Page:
The clinical diagnosis of EDS, vascular type is made on the basis having at least two of four major clinical criteria: easy bruising, thin skin with visible veins, characteristic facial features (thin faces, pinched nose, large eyes), and fragility or rupture of arteries, uterus, or intestines (Table 9-6). Minor features include acrogeria, hypermobility of small joints, tendon or muscle rupture, congenital club-foot, early onset varicose veins, and pneumothorax (Figure 9-4). Because EDS, vascular type is a heterogeneous genetic disorder, various clinical presentations may be seen. Diagnosis is often delayed until the second or third decade of life in the absence of a known family history, as vascular complications typically present during the third decade of life. The median age of survival is 48 years, with death most commonly occurring as a result of an arterial dissection or rupture; spontaneous bowel perforation and organ rupture (heart, uterus, spleen, or liver) are the other leading cause of catastrophic death. Although present in this patient, the hypermobility of the large joints and hyperextensibility of the skin, characteristic of the more common forms of EDS, are only occasionally seen in the vascular type.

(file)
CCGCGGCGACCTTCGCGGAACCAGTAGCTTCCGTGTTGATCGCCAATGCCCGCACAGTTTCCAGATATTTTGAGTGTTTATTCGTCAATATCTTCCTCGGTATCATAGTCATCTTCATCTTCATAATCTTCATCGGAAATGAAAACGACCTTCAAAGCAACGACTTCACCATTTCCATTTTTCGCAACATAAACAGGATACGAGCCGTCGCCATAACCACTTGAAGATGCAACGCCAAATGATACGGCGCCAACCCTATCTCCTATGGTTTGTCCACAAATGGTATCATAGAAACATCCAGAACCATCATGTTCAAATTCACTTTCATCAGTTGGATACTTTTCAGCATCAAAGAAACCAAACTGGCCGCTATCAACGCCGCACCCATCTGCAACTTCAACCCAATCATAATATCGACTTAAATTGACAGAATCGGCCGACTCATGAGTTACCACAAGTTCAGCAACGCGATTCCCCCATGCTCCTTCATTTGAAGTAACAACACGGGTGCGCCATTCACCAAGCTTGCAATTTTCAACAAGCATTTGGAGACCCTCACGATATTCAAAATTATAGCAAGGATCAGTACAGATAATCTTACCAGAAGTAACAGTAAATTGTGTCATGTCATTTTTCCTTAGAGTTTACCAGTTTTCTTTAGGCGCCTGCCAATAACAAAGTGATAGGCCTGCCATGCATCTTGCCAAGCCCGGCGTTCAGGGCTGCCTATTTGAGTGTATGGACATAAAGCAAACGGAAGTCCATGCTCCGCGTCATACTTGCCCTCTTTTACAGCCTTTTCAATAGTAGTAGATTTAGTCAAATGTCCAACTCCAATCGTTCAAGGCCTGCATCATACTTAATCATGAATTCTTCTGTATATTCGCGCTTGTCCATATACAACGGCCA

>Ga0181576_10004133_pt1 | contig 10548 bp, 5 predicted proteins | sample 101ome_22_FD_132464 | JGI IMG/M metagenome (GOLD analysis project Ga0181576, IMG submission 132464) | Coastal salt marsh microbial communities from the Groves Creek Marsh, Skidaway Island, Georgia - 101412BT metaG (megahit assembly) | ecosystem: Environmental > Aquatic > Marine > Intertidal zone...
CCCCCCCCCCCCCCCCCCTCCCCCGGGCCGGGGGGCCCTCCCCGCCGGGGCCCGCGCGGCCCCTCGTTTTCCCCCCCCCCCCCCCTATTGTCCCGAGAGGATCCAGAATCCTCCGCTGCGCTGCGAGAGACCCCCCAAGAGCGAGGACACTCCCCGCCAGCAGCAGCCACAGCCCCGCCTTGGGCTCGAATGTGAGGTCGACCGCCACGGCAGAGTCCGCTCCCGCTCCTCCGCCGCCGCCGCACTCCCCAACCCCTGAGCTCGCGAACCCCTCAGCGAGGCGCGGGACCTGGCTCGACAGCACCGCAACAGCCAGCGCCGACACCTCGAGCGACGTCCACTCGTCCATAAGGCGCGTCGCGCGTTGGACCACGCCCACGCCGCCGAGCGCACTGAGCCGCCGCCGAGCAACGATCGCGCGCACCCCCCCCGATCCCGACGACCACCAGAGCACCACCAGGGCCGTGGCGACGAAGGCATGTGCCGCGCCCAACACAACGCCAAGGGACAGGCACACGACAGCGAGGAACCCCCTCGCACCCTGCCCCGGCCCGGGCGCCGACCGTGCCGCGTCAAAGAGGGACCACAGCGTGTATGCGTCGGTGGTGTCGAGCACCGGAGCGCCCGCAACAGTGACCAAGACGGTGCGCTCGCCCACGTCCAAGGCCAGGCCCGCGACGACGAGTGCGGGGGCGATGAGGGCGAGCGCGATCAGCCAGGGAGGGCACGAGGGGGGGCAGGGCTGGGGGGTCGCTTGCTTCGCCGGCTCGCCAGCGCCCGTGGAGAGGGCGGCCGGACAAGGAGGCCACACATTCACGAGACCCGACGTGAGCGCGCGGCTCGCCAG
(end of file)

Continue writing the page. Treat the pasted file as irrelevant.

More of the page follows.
FIGURE 9-4. Chest radiograph showing pneumothorax in the anterior-posterior projection with images of the A. Entire chest radiograph. B. A close-up image.


In addition to the clinical criteria noted above, diagnosis may be confirmed by the demonstration of abnormal Type III procollagen molecules in cultured fibroblasts or by the identification of a mutation in the gene for Type III procollagen (COL3A1).